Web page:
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  • Husic just answered his own question as to why Apple products cost more in Australia. Because religious Apple-nuts like him will rush out and buy any product that has an Apple logo on it, regardless of the price.
  • Apple is not too bad these days. Keep in mind the US prices don't include sales tax (GST). You don't expect Apple to adjust prices in step with the fluctuations of the dollar.

    Other companies such as Adobe, Microsoft do charge a sizeable differential between US and AU pricing. Not a lot you are going to do about it as they can charge what the market will bear. Don't like it, buy online and possibly forfeit your warranty rights.
  • huh!!! is this kind of a joke...
    Have Husic compared other company products???? By the difference of only $100 Apple is marginally priced same across the world considering the dollar conversion parity. As a matter of fact I always give people example of Apple universal pricing compared to other manufacturers and he is talking something totally opposite or I am missing something here.
    Husic if you want to compare the US pricing of laptops compare that of IBMs and other majors and you will see the difference in double value. Laptop sold in Australia is sold half the price and we talking about price difference of nearly $1500 mark.

    this is rubbish he just trying to create popularity by speaking against the most popular brand in the world. I don't see any other reason.
  • I love the irony, a Labor MP asking why labour costs in Australia are higher than in the US?

    why retail trading regulations are more restrictive in Aus than US?

    100 years of Labor in the workers paradise has driven up operating cocts, is it really too hard to see?
    • Just FYI, you spelt "Labor" wrong (it's pretty common), it's the "Australian Labor Party"....
      • No, he didn't spell 'labour' wrong, that's how you spell it. The Australian Labor Party has a different spelling.

        As for online stores, you're often better off pretending that you are in the USA. There are online re-dispatching services that set up US addresses and CCs.
  • scotttt- Grow up, 'Bill G' has left the building'.
    Don't be a numb-nut, we all benefit from early adopters.
    It's an essential part of the buying cycle.

    Price differential is definitely better than it has been, but he is right.
    We can thank Kogan for the war he started with LCD panels, look at that pricing now.

    More Power to Federal Labor MP Ed Husic, for trying to start dialogue.
  • "He also found that the 17-inch model costs $2899 in Australia, but $2700 in the US..."

    So, subtracting the GST component of $289.90 and we have a GST-free cost of.. $2609.10. Now let's convert -that- amount to USD with a conversion rate of $1.02577 and we end up with $2,677.16 USD, almost $23 less than the US amount (and of course excluding the cost of shipping the item back home from the US). If you purchased it and escaped any duty/GST payable on import no doubt you will be financially advantageous - however I very much doubt any Labor MP would advocate dishonesty.. ;)
  • Funny using Apple as an example. As shown, it is the 10% GST that makes the difference. US prices never show sales tax because you can have none, State, County and even City sales tax! You can't even avoid it by buying on-line as if the company has a store in your state, you have to pay your state sales tax.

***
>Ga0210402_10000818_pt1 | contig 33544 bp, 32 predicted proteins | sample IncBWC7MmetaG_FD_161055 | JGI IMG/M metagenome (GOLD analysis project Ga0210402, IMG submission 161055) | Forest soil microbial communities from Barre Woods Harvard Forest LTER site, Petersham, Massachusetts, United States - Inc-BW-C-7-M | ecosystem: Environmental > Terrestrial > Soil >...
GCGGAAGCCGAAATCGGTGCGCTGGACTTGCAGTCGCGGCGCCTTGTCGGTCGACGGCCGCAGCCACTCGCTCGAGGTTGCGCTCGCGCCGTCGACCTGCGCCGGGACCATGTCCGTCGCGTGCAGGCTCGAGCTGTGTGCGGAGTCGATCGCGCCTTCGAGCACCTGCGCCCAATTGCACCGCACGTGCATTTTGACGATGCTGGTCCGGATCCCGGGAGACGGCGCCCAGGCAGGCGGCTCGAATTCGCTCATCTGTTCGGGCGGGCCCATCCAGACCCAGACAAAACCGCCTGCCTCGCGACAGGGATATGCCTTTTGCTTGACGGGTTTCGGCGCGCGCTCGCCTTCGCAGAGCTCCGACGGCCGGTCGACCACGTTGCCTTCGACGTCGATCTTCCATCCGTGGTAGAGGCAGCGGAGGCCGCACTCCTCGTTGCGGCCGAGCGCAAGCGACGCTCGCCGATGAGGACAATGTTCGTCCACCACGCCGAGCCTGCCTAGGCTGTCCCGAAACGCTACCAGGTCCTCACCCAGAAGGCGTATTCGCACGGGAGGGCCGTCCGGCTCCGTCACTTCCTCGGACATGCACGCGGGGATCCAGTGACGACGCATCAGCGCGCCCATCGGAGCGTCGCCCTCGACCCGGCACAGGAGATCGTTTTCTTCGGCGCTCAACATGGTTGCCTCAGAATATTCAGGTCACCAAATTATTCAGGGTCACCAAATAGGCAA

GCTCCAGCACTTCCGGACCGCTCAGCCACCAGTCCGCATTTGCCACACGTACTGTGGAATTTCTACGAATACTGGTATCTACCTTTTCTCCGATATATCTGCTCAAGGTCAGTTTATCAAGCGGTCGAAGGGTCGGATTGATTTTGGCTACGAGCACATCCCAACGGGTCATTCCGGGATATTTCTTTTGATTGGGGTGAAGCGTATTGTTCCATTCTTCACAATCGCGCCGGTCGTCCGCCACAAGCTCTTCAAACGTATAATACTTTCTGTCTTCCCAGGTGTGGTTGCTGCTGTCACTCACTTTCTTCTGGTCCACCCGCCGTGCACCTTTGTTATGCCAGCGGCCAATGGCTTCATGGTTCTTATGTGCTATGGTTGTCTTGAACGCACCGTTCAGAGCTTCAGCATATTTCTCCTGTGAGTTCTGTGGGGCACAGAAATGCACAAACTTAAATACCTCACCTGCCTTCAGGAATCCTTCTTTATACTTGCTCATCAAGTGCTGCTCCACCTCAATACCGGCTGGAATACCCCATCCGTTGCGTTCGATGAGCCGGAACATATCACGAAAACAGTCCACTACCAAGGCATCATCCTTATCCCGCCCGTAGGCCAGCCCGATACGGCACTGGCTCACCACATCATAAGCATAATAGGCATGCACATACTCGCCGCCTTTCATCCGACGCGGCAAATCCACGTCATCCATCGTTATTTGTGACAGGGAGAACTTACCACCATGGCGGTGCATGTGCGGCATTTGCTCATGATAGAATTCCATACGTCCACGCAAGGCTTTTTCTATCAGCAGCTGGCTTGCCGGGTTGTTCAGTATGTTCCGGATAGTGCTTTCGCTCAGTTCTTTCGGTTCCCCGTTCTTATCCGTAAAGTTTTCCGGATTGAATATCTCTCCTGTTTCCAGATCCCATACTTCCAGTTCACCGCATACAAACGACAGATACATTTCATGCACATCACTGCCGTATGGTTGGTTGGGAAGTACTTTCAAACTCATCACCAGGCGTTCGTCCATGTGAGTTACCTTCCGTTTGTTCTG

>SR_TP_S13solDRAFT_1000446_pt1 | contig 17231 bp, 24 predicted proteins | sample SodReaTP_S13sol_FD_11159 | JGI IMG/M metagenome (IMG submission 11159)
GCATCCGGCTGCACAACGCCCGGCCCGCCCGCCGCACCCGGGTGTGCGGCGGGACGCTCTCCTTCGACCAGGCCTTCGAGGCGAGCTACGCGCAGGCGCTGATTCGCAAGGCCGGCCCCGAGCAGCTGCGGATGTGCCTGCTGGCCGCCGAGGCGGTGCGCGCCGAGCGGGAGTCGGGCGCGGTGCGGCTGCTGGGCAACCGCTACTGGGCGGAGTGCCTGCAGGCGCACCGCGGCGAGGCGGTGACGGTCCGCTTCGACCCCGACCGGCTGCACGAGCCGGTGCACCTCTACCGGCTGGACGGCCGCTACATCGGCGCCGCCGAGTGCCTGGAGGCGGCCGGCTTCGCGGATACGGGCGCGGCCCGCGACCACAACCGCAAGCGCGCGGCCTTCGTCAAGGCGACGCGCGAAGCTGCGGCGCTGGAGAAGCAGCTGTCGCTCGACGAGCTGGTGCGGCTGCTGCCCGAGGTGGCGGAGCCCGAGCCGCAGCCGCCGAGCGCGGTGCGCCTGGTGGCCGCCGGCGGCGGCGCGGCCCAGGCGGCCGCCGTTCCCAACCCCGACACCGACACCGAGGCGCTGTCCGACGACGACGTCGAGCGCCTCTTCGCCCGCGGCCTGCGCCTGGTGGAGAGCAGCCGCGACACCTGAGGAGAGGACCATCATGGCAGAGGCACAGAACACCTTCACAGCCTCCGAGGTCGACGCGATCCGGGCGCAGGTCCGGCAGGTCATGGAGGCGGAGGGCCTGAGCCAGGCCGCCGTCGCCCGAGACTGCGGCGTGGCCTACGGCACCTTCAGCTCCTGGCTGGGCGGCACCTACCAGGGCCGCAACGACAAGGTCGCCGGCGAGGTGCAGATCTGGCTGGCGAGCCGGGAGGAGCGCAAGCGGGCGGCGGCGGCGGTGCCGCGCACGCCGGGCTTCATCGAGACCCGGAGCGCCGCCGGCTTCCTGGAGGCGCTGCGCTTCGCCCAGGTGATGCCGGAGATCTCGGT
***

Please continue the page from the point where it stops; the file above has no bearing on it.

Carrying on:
Apple has, actually, recently reduced some of its prices to take into consideration the strong A$. If only the oil companies were as nice to us.

    Now, though, the other examples were absolutely correct. Local conditions my arse. It's all about how much can they get from us. This is a general pricing issue though, not just technology.

    e.g., going to the movies costs more in australia than in the USA. Reason? Because the market is smaller.... so why does it cost less in New Zealand?

    A $30 pair of Levis in the USA costs $100 here.

    And the list goes on....
    • Back in the 90s there was a glut of PC memory on the market pushing prices down all over the world, except Australia. Then the "multi-factory contamination" occurred which pushed memory prices sky-high even in Australia.

      Lately, I have been buying memory cards from the u.s., because it's 1/2 price than buying it direct from Asia----and that's including postage!

      So, Asia direct to Australia costs more than Asia half-way round the world to the u.s., and just as far back again to Australia. Can anyone make sense of this? BTW there's no need to further complicate the scenario with tax issues. This is just a measure of market forces alone.

      Walk into your local supermarket and spend $60 on AA NiMH rechargeable batteries. You'll probably come out with 3 blister packs of 4 cells each (total of 12 cells). I just spent that same $60.00 O/S and got 60 individual cells including the postage under $1 each----and better still, I don't have all that excess packaging to throw away.

      Remember when you could go to the hardware store: "Can I please have ONE nut that fits this bolt?"
  • I don't think the Apple prices are that bad, but he really does need to look into the issue of software, especially when it's bought online...
  • Is it just me, or are ZDNET censoring comments that might upset Apple... I only ask, because there's a few have disappeared since yesterday.... like the one that put actual dollar for dollar prices in the USA vs Australia... seems odd if you are looking for debate to remove facts rather than opinion.
  • Hi Johnnyf50,

    I moderate the comments on the site, and I only delete comments which descend into pointless bickering and name calling, spam or defamatory comments.


    Suzanne Tindal
    News Editor